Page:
Tonight, Mary Anne Trasciatti of Hofstra University will be giving a talk on working women and their role in the fight for equality in the United States. This talk comes exactly one month after women’s marches across the United States attracted an estimated 4 million protesters from Maine to Hawaii and even more overseas, according to Jeremy Pressman of University of Connecticut and Erica Chenoweth of University of Denver. The march was not only a symbolic protest against Donald Trump, but also a show of solidarity and unification among the many marginalized groups of the United States, from the Black Lives Matter movement to the LGBTQ community and even the Dakota Access Pipeline protesters. However, that is not to understate one of the core missions of the march, which was equal pay for women. On its website, the International Labor Rights Forum (ILRF) stated its mission: “We will not rest until women have parity and equity at all levels of leadership in society. We work peacefully while recognizing there is no true peace without justice and equity for all.
Right now, according to a Congressional Joint Economic Committee, a woman earns 80 cents for every dollar a man earns. However, the fight for gender equality in the workplace has been going on since the early 60s, when John F. Kennedy signed the Equal Pay Act, making it illegal to discriminate against someone based on their gender. This was one of the early accomplishments of the burgeoning second-wave feminism movement at the time. While the first wave of feminism was concerned with basic human rights and suffrage for women, the second wave was concerned with complete social and economic equality, which included issues like eliminating the gender pay gap and dealing with domestic violence.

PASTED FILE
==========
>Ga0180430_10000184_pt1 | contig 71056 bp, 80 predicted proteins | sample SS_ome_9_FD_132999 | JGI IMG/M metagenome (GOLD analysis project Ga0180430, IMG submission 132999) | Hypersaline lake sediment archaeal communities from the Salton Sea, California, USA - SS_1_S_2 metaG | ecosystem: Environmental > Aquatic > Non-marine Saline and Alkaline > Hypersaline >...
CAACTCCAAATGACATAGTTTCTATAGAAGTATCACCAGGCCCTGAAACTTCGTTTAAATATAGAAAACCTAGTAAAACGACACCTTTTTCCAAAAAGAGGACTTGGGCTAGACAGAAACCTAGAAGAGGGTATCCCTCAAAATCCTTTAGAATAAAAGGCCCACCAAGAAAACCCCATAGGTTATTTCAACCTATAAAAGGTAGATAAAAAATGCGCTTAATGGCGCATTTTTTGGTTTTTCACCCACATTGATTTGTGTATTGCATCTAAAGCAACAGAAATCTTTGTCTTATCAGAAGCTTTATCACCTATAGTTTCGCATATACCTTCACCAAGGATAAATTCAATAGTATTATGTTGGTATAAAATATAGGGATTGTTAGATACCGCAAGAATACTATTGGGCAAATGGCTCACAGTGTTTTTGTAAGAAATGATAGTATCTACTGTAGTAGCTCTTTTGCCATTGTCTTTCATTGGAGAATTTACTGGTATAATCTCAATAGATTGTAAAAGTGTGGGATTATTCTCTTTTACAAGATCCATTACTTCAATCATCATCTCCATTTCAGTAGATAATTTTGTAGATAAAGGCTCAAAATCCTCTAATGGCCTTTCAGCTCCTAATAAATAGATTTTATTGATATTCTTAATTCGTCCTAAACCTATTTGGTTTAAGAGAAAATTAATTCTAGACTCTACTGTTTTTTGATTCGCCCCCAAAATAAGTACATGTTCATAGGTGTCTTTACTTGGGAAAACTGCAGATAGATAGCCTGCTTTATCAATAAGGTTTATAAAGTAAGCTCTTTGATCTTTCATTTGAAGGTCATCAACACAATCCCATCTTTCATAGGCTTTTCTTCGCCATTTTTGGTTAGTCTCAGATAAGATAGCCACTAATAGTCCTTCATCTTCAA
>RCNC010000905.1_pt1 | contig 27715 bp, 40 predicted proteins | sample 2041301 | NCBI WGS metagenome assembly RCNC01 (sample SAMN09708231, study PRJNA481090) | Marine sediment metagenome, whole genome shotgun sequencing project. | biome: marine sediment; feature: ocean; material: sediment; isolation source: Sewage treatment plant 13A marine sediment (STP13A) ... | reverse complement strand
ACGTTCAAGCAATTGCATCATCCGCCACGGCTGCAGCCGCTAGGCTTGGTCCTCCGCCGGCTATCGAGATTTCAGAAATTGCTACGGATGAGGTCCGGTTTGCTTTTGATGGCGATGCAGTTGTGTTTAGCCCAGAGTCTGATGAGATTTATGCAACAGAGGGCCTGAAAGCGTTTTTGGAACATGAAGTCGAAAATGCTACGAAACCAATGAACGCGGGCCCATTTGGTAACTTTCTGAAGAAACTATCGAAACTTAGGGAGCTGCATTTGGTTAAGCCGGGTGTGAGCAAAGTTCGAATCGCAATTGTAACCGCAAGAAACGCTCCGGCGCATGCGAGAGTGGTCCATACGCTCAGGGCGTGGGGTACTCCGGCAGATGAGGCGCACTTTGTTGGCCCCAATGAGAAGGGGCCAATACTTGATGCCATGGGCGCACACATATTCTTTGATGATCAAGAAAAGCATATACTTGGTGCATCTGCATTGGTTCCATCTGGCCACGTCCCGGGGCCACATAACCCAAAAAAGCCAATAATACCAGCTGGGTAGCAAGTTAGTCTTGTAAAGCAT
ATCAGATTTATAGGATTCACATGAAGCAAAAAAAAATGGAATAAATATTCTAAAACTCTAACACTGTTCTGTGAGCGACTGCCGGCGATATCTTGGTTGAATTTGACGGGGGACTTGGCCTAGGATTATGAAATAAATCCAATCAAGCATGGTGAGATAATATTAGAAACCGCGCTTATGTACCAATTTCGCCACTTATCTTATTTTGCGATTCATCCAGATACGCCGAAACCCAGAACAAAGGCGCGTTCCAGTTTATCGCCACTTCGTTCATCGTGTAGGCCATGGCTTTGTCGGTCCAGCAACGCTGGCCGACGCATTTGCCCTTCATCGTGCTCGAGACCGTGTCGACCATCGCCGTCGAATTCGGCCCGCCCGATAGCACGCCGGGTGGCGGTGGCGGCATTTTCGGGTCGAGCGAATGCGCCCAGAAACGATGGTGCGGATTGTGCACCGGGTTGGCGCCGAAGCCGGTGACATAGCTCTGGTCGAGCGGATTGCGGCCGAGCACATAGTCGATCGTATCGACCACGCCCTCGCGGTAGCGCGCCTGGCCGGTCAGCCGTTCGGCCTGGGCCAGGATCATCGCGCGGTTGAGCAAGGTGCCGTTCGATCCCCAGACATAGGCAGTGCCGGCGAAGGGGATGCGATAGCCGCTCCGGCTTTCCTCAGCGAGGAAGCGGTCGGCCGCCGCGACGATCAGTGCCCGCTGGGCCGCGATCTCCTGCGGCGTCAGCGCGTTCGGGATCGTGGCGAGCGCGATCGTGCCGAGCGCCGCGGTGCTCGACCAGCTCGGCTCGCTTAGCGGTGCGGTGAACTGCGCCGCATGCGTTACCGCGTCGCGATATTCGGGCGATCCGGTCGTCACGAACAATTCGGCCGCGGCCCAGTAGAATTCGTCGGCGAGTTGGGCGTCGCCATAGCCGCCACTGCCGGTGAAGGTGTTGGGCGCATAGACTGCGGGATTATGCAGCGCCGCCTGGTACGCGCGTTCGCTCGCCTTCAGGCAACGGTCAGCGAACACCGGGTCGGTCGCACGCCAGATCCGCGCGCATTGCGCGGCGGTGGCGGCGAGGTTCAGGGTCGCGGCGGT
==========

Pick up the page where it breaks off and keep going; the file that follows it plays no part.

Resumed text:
Second wave feminism led to a marked increase in the success of female candidates in politics as women began to win elections. This increased political activism also led to increased participation in the organized labor movement. Today, working women have come to the forefront of the movement for equal rights for women. Working women are increasingly being acknowledged as the core of the women’s rights movement. It is with this in mind that on International Women’s Day this March 8th the organizers of the Women’s March have organized the Day Without Women, where working women throughout the United States will go on strike for a day to highlight the importance of women not only to American society, but also to the American economy. Ultimately, the talk tonight will highlight not only the importance of working women in advancing women’s rights today, but also the role they will play at the vanguard of the march towards complete gender equality.